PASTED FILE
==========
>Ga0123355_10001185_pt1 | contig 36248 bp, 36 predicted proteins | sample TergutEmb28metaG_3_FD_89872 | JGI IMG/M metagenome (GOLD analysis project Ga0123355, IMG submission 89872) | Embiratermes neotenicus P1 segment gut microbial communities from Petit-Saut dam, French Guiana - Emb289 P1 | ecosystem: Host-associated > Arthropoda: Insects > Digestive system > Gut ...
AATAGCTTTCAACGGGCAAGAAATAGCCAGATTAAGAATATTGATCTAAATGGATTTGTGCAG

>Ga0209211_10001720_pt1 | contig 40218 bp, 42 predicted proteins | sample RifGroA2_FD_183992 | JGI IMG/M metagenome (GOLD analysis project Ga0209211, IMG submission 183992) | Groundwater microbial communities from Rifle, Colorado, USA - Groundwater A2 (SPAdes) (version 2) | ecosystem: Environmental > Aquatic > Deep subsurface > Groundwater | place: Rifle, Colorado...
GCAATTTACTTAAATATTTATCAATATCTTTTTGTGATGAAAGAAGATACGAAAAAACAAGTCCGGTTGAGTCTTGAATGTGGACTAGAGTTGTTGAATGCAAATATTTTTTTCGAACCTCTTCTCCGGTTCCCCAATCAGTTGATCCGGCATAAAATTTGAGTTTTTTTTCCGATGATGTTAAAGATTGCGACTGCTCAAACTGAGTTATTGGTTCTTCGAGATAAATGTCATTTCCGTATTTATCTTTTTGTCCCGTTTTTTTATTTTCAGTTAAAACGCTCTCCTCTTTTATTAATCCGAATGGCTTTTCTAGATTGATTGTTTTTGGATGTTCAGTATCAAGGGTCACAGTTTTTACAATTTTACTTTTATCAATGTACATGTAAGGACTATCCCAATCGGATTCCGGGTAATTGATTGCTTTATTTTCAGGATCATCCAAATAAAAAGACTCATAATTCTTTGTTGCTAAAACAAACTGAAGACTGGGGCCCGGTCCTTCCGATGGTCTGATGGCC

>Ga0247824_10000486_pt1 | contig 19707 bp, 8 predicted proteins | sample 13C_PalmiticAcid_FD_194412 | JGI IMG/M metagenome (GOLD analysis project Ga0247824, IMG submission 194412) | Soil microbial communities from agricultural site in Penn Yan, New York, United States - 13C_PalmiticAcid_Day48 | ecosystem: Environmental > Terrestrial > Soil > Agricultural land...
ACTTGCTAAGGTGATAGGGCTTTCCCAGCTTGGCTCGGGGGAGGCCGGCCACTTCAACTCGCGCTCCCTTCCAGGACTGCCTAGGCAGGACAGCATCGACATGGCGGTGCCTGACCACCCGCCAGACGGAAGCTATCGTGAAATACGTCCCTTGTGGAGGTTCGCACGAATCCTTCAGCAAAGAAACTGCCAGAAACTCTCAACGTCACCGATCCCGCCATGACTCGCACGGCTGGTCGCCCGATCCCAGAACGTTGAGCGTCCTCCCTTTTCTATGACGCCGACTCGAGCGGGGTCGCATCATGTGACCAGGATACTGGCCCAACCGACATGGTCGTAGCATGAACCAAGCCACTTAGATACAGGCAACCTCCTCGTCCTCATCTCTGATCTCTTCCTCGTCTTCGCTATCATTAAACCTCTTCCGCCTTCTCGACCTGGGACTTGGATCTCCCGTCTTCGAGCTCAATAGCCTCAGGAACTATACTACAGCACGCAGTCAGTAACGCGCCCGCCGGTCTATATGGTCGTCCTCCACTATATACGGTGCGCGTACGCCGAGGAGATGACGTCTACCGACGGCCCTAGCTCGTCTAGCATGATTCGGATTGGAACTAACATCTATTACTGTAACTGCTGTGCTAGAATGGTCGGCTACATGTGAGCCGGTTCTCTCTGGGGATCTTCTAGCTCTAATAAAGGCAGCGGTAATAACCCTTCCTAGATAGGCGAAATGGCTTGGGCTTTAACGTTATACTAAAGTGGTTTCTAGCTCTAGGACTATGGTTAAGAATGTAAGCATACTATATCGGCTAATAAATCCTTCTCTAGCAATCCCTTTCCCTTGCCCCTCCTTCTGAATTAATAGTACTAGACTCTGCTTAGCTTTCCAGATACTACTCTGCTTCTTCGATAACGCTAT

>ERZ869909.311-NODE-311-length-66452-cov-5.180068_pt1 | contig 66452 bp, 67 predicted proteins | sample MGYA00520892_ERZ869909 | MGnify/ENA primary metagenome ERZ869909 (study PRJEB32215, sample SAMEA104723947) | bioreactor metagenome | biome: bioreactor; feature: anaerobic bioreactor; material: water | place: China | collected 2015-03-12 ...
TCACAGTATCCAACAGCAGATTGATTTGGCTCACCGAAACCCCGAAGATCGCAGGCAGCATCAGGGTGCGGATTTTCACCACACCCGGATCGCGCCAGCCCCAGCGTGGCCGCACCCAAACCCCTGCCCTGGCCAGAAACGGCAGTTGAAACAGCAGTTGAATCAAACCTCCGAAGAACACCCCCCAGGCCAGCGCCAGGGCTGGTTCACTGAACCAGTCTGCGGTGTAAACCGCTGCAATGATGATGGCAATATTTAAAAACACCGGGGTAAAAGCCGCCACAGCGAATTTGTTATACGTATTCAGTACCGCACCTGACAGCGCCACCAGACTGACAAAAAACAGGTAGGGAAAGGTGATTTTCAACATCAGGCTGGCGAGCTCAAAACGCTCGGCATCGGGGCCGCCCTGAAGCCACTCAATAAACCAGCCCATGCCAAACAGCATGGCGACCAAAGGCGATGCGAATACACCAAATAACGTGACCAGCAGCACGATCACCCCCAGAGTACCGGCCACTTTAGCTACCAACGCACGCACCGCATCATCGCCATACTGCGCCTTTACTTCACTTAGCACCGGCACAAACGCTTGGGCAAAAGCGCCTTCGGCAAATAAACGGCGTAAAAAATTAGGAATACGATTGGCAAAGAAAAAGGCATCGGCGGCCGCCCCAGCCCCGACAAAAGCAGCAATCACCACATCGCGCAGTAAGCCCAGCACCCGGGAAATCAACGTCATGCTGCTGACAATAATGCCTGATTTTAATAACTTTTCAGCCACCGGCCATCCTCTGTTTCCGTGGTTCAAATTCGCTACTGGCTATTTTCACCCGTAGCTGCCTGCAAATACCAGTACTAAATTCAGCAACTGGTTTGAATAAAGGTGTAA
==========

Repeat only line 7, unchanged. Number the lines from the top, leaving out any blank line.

>ERZ869909.311-NODE-311-length-66452-cov-5.180068_pt1 | contig 66452 bp, 67 predicted proteins | sample MGYA00520892_ERZ869909 | MGnify/ENA primary metagenome ERZ869909 (study PRJEB32215, sample SAMEA104723947) | bioreactor metagenome | biome: bioreactor; feature: anaerobic bioreactor; material: water | place: China | collected 2015-03-12 ...